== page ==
To fully decarbonise the sector, process emissions from the clinker-making process need to be addressed, regardless of the heat source. Part of the solution will need to be CO2 capture – applied to both the combustion and process emissions, or combining a zero-CO2 heat source with the capture of concentrated process emissions.
Several different breakthrough technologies are currently being investigated in the EU, which are all at TRL 6: (i) post-combustion technologies that separate CO2 from the flue gas; (ii) oxyfuel combustion, where the fuel is burned in oxygen rather than air, providing a much higher concentration of CO2 in the flue gas; (iii) calcium-looping, which can be integrated into the cement plant or used as a tail-end technology; (iv) and direct separation technology, applied in combination with a zero-CO2 heat process. The choice of technologies will depend on their techno-economic competitiveness, and will vary depending on the availability of renewable electricity and waste heat recovery and integration (12).
CO2 storage and utilisation
Beyond the implementation of carbon capture technologies to address the process emissions and the possible remaining fuel combustion emissions, the infrastructure to transport, store or utilise CO2 needs to be developed. As the potential for CO2 valorisation is limited by the resulting products’ market demand (13), and considering the amount of carbon dioxide emitted by cement manufacturing (106Mt in 2016), CO2 storage will likely be an unavoidable route to achieve deep decarbonisation.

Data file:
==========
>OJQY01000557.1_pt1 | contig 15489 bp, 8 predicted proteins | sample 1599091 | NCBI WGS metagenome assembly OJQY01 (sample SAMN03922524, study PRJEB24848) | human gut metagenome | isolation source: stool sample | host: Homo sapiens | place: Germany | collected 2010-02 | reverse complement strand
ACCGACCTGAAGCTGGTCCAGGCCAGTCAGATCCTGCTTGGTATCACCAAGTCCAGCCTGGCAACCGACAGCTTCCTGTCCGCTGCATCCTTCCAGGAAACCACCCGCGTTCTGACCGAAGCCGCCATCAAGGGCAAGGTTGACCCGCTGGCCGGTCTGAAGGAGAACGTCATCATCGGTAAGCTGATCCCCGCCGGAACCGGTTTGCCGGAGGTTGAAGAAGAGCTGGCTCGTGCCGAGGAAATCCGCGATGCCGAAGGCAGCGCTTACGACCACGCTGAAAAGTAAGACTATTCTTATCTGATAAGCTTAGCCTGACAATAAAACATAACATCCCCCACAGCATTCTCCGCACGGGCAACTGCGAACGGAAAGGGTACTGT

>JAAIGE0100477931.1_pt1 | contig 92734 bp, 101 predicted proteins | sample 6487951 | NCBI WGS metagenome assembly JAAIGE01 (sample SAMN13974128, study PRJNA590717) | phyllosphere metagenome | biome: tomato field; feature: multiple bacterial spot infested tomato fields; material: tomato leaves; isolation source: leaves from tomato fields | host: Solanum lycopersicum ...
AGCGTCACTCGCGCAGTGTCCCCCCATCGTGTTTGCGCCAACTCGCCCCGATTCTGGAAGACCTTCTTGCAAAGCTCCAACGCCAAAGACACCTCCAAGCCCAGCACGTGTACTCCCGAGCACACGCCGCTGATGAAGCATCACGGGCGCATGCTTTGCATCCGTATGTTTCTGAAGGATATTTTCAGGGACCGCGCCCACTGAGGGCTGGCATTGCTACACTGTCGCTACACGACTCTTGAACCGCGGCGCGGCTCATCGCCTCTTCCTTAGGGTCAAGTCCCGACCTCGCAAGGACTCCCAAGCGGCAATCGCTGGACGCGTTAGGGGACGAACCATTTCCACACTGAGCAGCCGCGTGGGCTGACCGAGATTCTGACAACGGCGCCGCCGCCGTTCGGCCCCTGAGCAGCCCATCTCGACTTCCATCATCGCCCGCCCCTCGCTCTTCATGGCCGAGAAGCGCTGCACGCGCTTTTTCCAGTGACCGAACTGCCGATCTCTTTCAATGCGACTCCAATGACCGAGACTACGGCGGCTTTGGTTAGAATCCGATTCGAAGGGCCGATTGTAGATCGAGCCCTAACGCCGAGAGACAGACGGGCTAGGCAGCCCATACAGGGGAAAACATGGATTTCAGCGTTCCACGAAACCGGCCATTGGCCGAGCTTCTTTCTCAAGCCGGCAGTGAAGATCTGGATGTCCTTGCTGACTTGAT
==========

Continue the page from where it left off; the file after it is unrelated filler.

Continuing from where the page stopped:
The average clinker-to-cement ratio in the EU in 2017 was 75% (2). The European Standards differentiates five main categories of cements based on their clinker composition. The most used cements, Portland and Portland-composite cements, have clinker contents over 95% and 65% respectively. Clinker can be partially substituted by so-called supplementary cementitious materials, such as fly ash from coal power plants and blast furnace slag from steelmaking. Due to the reduced clinker ratio, less energy is required for clinker-burning and some of the process emissions inherent to clinker-making are avoided. Depending on the decarbonisation paths followed by the power and steel sectors, these alternative feedstocks will however become less available in the future.
There is considerable on-going research on alternative clinkers that emit less CO2 than Portland cement. Some are already commercially available (but with limited applications), while a number of other concepts are under research and development (14); however supply side barriers (e.g. availability and cost of raw materials) and demand side barriers (e.g. restrictions in concrete standards) limit their application and diffusion.